I'm about 12 years into my (software development/programmer) career at 40 years old and I love what I do. I only got into this because I loved it before and was excited to get paid to do it. My income is far higher than I ever expected (and plenty of developers are making more than me). But I hate how organizations make software. I want to be in control. So that is why I'm here on this forum -- I want the Financial Independence in FIRE so I can spend my time working on my own companies with minimal risk (to my family's quality of life). So in a way, I'm trying to push myself out of regular employment (as almost all of us are here).

I don't know a single developer who quit the career due to agism. I'm going to start asking my older developer friends. But I do think there are huge risks/potholes in this career that can take you out if one gets too hung up on why? or lack awareness of the "big picture".

Unrelated, I did two years of community college and two years of university. I worked during the summers in a cushy tech-related job and came out about $30k in debt. I paid that off quickly (partly thanks to my grandpa giving me a chunk of money). So for me, college wasn't a huge cost. I get one could argue about opportunity cost however I was failing to land on good opportunities before so...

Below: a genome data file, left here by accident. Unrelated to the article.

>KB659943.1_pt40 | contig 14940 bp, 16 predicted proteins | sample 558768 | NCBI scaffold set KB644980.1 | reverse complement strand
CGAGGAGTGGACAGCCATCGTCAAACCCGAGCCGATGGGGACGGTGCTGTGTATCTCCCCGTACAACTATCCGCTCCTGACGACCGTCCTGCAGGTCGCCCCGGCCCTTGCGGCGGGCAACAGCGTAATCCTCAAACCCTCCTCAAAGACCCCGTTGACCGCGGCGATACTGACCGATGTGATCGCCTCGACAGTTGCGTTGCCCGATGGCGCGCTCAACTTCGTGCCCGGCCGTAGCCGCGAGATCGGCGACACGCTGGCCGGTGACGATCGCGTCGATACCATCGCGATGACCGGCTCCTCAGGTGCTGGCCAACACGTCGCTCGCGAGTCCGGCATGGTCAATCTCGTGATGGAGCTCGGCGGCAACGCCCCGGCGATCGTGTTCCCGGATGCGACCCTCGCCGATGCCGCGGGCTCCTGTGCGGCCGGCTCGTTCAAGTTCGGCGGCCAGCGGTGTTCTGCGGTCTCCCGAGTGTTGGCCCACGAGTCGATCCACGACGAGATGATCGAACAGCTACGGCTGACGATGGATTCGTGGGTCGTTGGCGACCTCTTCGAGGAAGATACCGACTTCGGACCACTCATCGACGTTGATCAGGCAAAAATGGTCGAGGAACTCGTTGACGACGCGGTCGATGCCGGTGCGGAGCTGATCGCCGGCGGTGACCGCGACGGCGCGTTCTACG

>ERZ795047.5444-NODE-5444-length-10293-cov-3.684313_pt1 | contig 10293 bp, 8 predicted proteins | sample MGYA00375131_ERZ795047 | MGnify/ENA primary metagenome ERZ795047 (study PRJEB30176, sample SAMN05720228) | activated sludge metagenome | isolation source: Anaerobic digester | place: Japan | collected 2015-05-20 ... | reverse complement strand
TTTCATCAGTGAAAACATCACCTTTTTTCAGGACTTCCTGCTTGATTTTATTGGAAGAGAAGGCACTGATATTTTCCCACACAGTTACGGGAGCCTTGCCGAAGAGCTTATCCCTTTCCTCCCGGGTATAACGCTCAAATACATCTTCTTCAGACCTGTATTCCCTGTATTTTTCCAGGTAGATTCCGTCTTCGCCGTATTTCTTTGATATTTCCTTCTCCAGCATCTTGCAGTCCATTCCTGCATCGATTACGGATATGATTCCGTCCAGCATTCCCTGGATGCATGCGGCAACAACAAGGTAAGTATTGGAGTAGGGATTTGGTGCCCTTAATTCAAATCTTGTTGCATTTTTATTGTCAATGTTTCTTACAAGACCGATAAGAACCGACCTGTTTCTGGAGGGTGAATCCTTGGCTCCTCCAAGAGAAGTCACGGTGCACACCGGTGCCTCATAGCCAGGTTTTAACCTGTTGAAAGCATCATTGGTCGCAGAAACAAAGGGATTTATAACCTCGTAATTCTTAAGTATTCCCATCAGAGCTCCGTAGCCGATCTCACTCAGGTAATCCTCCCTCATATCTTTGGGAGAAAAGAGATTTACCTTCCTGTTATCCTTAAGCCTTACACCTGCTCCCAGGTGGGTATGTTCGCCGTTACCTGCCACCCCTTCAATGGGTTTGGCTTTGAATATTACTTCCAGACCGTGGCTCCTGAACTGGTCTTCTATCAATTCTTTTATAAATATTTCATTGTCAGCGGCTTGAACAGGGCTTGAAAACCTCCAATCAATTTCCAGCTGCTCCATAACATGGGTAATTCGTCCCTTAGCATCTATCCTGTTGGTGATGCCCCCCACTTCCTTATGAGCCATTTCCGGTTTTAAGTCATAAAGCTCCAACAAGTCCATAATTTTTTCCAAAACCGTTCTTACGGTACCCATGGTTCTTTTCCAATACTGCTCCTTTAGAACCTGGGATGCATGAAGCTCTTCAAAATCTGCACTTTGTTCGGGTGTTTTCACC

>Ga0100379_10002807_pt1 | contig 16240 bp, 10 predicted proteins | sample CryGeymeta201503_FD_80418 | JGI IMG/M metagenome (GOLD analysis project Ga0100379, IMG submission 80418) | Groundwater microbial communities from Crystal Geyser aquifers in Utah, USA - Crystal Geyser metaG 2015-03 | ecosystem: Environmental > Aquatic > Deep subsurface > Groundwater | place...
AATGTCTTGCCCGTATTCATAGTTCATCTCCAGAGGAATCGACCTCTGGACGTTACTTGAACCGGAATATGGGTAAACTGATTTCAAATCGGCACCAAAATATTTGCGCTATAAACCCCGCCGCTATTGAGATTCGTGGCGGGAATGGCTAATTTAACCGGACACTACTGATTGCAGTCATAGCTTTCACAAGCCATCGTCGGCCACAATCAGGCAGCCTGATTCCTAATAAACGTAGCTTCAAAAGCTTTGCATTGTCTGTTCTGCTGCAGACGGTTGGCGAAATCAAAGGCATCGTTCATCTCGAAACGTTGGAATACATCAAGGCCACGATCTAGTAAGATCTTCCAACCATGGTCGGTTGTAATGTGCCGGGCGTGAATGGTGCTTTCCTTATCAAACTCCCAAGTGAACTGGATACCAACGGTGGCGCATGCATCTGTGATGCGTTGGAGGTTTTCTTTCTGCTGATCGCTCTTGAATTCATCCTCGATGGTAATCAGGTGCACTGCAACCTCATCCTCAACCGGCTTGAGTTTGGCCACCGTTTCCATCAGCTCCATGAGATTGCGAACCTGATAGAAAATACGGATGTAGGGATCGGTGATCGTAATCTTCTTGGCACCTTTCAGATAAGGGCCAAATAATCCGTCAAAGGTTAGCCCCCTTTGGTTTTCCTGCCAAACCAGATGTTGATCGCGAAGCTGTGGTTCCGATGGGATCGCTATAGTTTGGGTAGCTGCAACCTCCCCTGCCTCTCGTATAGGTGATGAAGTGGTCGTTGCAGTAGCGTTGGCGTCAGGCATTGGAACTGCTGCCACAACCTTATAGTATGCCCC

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Re: Is it a good idea to dropout of school to retire much faster ?

Post by Augustus » Tue Jul 31, 2018 11:46 pm

Too much generalization. It depends entirely on context, including person, economy, etc. I did well in software with no degree. Lots of trades can do the same, handymen can make a killing if they're good at business, or they can be hand to mouth. Alternatively, my wife does accounting, good luck getting anywhere as a Dr, lawyer, nurse, or accountant without a degree.